Teaching bioethics and biotechnology through children’s cyberpunk: Children’s literature in the university ethics classroom

Evie Kendal1

1Deakin University, Geelong Waurn Ponds, Australia

Literature can have great educational impact, particularly with regards to helping readers empathise with people suffering disadvantages they are not themselves familiar with, through depicting relatable characters and sharing their intimate struggles against racism, sexism, or other systematic discrimination. With particular attention to the use of literature in bioethics, Valentina Adami (2012) claims literary representations help us see cases as “embedded in specific human contexts and to understand the powerful emotions and intricate interpersonal dynamics that lie behind a bioethical case.” She claims the “bioethics-in-literature” approach investigates bioethical issues through the lens of literary fiction, allowing for a “richly rendered and vividly presented” alternative to the dull, clinical case studies often used in discourse.

According to Alison Lurie (1990), children’s literature has always been littered with “lessons… disguised as stories,” in which children are taught “manners, or morals, or both.” The instructional value of these “morality tales” for children has often been the sole determinant in identifying suitable children’s literature over time. However, while classical and popular literature are often invoked in bioethics scholarship and teaching, children’s literature is largely ignored.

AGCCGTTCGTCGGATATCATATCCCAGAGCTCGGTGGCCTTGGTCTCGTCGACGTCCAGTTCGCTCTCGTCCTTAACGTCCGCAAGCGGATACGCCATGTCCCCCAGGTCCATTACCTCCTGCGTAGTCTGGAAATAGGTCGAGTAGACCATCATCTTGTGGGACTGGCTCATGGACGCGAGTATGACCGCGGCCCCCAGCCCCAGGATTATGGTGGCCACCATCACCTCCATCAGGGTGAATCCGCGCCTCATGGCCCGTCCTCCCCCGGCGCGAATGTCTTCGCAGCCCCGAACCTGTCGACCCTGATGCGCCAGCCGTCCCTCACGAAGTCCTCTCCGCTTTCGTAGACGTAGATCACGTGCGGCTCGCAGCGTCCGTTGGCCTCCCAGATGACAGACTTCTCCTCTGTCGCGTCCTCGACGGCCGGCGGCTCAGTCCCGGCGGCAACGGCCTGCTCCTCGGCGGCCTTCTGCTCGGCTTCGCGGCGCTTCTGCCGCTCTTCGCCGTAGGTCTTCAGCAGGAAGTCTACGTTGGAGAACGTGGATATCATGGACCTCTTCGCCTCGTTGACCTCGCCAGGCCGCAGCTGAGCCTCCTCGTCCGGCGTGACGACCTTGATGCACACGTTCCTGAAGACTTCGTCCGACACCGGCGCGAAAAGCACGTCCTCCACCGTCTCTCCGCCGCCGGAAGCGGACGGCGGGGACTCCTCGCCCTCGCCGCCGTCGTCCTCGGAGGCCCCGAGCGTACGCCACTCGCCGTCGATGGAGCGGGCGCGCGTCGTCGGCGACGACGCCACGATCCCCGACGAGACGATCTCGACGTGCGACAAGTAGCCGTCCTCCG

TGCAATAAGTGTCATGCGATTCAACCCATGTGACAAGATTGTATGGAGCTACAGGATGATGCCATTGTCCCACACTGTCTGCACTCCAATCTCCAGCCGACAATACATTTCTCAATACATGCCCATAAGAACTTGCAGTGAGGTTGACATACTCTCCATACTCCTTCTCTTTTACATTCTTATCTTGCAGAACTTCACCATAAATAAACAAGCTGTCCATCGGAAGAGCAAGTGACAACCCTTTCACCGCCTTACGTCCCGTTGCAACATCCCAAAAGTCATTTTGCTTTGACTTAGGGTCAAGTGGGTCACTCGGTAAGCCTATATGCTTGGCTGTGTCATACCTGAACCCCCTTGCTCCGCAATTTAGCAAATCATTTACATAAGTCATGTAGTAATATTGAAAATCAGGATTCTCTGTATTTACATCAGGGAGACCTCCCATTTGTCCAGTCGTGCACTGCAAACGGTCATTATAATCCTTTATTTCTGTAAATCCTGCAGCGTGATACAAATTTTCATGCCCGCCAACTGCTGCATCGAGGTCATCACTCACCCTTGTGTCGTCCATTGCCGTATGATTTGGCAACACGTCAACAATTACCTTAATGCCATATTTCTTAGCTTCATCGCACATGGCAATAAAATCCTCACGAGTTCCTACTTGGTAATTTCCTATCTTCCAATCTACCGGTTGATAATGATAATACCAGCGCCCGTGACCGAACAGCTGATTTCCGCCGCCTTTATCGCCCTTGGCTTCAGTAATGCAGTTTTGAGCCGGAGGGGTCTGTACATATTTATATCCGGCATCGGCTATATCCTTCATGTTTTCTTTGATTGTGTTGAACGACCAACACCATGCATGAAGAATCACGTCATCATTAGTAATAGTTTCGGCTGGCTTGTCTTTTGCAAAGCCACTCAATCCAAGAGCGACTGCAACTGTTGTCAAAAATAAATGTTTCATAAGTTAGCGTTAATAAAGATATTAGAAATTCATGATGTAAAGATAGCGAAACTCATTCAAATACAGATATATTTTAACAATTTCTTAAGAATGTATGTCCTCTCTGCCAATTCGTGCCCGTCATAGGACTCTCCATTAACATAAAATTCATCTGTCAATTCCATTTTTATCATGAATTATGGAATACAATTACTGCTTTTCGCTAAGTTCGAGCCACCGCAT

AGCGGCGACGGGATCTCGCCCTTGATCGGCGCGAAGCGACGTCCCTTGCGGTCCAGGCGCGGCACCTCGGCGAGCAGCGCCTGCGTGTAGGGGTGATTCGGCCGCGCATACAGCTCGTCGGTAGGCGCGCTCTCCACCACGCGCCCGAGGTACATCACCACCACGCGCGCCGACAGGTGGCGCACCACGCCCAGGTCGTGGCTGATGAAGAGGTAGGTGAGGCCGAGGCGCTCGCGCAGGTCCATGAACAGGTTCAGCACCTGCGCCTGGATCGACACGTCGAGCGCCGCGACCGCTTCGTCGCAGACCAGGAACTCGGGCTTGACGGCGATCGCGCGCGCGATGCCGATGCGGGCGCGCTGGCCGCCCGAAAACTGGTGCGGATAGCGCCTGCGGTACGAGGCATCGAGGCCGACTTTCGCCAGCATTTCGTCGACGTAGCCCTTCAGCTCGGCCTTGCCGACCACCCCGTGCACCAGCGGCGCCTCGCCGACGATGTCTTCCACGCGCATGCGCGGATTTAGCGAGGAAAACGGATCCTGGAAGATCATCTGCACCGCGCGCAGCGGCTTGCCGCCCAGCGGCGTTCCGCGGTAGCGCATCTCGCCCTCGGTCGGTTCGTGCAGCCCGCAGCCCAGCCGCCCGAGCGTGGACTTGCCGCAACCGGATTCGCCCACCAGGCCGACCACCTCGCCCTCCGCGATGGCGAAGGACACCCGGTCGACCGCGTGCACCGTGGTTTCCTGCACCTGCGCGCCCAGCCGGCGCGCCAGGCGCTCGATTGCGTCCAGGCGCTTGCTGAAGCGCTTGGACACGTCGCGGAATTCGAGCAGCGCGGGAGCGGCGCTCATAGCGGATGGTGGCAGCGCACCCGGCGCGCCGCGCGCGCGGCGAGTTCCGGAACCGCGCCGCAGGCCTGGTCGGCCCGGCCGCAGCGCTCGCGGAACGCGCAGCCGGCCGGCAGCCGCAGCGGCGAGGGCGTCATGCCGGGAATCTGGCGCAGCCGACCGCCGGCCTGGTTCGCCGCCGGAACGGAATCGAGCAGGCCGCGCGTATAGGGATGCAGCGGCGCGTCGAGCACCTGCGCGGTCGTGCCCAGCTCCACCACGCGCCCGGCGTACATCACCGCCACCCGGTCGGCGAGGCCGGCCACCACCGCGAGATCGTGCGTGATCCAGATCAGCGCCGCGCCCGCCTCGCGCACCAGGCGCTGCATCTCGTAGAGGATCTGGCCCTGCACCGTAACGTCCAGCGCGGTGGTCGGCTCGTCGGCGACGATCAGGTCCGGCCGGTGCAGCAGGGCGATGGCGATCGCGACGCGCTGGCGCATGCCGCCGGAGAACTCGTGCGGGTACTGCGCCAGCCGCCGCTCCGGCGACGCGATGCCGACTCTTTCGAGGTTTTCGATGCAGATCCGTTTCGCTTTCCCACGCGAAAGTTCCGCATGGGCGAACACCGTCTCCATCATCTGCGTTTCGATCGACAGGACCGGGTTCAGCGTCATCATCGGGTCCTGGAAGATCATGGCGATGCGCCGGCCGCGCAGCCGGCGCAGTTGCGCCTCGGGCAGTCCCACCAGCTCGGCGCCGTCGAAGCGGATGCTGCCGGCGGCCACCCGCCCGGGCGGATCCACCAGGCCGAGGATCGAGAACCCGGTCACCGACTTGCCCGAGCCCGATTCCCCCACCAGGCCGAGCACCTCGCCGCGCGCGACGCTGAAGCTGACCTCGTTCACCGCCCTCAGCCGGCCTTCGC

This paper considers the role children’s literature could play in university ethics classrooms using the example of Eoin Colfer’s children’s cyberpunk novel, The Supernaturalist (2004). This text includes discussions of unethical pharmaceutical testing, genetic engineering, human augmentation, artificial intelligence, and the loss of autonomy and identity accompanying an increasingly globalised and digitised world. The dominance of capitalist organisations and corporate surveillance also contributes to the cyberpunk aesthetic of the novel. Bioethical issues surrounding the advent of new biotechnologies are effectively explored from the perspective of disenfranchised children and misunderstood animals, providing a good example of how the bioethics-in-literature model can promote ethical discussion in education.


Evie Kendal is a Lecturer in Bioethics and Health Humanities at the Deakin School of Medicine. Her recent research focuses on representations of emerging reproductive biotechnologies in science fiction and medical practitioners in popular television. Evie currently teaches into the Ethics, Law and Professionalism stream of the medical degree at Deakin University.

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